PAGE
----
There are many other things I could list, but these are the first that come to mind.  When you have a minute, I encourage you to make your own list of things over the past year that you are thankful for and tuck it away somewhere – it’s always fun to come across lists like that later on and read them again.  It’s also a great exercise that acts kind of like a mental “feng shui” treatment – clearing out the clutter of stress and worry and helping your mind focus on the things that make you happy.  I have found that being thankful for what I have helps to bring more things into my life to be thankful for.  Happy new year!

December 30, 2011   1 Comment

Postpartum Hair Loss: “When did my stylist give me bangs?”

The other day I was talking to a friend when suddenly, just like Jennifer Lopez, a luxurious lock of hair that was fabulously cut to cheek length fell across my face.  And of course, I – again like J. Lo – swept it away deftly and gracefully and kept talking.  And then I realized that I don’t have bangs and haven’t had them since I was about 6 years old.  This realization prompted me to flash back to the months right after Mr. Muscles was born a little less than 2 years ago when I would look in the mirror and see little sproutlets of hair standing straight up all around my hairline like the awkard feathers of a silkie chicken.  My luxurious movie star bangs are just the remnants of the hair shed during the postpartum days, those magical days when your body hurts, you feel like a milk cow, you’re exhausted, and you still look pregnant enough for people at the grocery store to ask how far along you are even when you’re holding your newborn.  And oh yeah, your hair falls out.  Any man reading this post – single or married – should make a mental note at this time to be absolutely certain to tell ANY woman in their life who just had a baby how beautiful and wonderful they look, while also remembering to never ask them why their hair looks like that and never ever offering to buy them hair gel as a gift to keep their weird hair spikes down as my wonderful, loving husband did (he is in fact wonderful and loving and luckily he made this comment when our son was about 6 months old and I was far enough past the post-partum months to think it was funny).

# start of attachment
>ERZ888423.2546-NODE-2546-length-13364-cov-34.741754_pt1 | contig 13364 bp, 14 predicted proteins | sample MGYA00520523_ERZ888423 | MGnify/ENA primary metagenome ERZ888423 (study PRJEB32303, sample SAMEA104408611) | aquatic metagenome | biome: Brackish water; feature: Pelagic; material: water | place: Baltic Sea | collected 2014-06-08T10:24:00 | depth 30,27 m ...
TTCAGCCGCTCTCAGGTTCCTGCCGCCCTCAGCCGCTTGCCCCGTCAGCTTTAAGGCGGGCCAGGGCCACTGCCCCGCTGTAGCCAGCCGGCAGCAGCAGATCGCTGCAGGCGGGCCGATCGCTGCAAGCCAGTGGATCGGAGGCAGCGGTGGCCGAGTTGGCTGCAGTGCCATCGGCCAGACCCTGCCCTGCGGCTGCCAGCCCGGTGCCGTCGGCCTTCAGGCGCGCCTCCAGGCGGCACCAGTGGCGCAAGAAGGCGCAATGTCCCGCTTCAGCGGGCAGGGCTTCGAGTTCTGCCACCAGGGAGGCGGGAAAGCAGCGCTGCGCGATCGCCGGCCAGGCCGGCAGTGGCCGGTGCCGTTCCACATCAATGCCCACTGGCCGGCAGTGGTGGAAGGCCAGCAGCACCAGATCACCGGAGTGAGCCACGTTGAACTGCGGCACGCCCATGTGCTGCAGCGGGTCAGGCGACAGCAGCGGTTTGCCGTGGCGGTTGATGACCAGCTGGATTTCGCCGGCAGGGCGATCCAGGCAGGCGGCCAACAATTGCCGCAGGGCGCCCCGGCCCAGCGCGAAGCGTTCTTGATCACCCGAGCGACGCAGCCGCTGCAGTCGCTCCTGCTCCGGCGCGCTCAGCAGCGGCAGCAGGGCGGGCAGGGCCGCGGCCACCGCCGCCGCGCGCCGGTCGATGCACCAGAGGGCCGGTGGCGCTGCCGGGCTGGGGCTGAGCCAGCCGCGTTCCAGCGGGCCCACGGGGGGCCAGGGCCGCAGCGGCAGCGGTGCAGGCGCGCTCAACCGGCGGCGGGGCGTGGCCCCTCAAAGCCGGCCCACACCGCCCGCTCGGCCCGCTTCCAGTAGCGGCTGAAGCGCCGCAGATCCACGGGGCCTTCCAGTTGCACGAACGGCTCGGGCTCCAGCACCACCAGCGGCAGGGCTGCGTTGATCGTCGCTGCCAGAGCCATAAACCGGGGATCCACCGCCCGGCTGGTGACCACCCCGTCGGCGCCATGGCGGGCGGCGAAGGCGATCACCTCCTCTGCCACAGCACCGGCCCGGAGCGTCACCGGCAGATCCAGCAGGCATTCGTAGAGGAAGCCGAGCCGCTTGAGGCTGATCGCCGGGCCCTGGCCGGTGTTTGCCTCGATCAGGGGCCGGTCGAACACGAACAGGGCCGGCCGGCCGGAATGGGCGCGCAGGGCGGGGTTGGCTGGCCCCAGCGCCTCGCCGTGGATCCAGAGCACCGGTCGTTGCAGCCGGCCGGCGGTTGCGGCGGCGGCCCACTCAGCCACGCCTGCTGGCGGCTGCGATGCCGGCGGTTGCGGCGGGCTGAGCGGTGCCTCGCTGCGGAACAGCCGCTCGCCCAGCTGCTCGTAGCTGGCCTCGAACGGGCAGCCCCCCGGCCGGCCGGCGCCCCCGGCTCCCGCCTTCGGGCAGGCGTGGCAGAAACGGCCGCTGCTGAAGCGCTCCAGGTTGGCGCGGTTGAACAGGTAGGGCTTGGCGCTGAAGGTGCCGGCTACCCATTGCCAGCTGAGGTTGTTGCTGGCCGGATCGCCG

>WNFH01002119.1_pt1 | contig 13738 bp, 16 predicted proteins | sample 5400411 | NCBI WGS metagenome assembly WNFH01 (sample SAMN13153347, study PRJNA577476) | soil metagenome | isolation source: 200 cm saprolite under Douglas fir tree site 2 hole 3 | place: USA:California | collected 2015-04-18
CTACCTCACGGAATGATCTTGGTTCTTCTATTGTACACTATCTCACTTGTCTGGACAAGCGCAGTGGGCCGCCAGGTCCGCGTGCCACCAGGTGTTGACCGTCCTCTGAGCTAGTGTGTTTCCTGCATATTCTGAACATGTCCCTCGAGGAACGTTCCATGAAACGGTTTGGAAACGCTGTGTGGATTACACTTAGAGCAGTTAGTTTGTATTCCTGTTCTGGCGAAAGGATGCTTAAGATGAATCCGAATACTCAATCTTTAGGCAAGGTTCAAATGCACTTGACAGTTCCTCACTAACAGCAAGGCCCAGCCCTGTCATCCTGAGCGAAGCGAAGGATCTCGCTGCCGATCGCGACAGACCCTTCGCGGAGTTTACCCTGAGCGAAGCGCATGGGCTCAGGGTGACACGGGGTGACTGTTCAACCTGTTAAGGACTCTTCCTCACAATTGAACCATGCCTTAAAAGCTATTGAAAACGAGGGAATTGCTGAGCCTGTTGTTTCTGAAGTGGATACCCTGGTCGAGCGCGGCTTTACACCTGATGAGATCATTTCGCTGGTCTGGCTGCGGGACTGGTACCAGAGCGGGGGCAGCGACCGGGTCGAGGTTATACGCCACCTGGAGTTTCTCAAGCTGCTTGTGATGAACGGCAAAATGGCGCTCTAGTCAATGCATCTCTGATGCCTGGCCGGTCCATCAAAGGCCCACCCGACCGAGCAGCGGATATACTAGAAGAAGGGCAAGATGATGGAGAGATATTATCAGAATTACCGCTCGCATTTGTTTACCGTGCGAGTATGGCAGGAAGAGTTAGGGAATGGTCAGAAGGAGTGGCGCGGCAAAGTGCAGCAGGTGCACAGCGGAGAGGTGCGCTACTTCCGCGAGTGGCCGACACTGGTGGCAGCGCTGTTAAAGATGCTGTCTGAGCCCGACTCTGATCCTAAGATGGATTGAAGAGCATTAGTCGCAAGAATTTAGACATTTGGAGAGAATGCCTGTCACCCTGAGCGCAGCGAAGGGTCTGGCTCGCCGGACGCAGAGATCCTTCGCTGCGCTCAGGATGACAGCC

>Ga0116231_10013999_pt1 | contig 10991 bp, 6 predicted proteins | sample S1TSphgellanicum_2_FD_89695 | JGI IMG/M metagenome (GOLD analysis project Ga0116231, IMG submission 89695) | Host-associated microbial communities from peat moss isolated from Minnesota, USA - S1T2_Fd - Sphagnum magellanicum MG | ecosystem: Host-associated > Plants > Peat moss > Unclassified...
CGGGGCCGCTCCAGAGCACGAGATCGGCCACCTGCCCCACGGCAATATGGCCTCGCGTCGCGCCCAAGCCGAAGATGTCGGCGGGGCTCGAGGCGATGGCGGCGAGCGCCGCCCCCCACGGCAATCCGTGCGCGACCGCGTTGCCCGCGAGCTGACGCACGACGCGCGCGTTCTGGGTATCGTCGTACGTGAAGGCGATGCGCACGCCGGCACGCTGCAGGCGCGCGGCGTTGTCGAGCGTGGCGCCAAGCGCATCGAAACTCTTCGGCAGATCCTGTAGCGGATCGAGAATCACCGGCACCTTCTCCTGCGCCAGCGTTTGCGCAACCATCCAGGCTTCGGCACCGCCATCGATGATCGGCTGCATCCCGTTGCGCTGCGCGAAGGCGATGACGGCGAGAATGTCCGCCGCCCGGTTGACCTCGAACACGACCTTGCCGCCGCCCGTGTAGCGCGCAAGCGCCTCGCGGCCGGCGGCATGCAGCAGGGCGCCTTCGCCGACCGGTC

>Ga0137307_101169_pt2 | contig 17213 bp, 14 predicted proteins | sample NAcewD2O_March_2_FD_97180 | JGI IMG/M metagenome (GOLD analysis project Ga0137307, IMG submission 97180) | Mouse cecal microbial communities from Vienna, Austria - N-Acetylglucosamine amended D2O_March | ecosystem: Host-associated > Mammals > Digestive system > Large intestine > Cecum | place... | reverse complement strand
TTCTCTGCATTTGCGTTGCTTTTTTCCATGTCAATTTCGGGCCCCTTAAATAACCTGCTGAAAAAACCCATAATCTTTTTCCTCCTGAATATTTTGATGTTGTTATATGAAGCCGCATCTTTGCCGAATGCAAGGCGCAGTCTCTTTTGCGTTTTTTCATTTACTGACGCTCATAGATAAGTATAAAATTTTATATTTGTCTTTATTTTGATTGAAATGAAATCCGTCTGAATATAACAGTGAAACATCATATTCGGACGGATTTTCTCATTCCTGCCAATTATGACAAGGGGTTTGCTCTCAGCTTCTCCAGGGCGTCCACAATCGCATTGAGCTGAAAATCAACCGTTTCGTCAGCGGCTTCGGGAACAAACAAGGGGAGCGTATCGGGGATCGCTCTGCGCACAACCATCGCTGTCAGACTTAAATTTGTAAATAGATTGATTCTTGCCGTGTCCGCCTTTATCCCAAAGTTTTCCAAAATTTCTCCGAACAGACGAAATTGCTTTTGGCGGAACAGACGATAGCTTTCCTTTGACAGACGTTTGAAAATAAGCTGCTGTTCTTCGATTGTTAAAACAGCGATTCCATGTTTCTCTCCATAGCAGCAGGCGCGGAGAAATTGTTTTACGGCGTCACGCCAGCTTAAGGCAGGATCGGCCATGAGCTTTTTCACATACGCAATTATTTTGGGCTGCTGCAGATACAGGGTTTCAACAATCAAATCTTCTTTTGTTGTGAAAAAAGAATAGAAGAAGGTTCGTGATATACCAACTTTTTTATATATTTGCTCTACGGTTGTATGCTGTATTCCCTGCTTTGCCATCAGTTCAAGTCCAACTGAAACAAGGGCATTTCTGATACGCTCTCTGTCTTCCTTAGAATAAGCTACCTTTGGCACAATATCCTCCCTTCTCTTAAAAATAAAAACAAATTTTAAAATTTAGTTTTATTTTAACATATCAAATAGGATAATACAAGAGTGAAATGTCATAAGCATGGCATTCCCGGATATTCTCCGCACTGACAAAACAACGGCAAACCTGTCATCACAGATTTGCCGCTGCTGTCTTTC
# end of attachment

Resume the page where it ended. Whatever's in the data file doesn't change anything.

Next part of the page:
But enough about that!  Let’s talk about why postpartum hair loss happens and how to keep it as under control as possible:

  • In a non-pregnant woman, about 90% of hair is in a growing phase and 10% is in a resting stage.  The resting stage hair is what tends to fall out with brushing and every day activity.
  • During pregnancy, estrogen levels get very high.  Estrogen is the hormone that (among other things) encourages cell growth, so it makes sense that high estrogen levels would encourage more hair to stay in the growing phase and discourage hair from falling out.
  • After baby is born and breastfeeding begins, estrogen and progesterone levels fall as prolactin levels rise.  This abrupt change in hormones is what makes some women susceptible to postpartum depression and it is what is responsible for the bulk of hair loss after pregnancy.  It’s not so much that MORE hair is falling out, it’s that all the hair that was delayed from falling out when estrogen and progesterone levels were high starts to wake up and realize it’s time to fall out.  And most unkindly of all, they decide to all fall out together in those months after baby is born.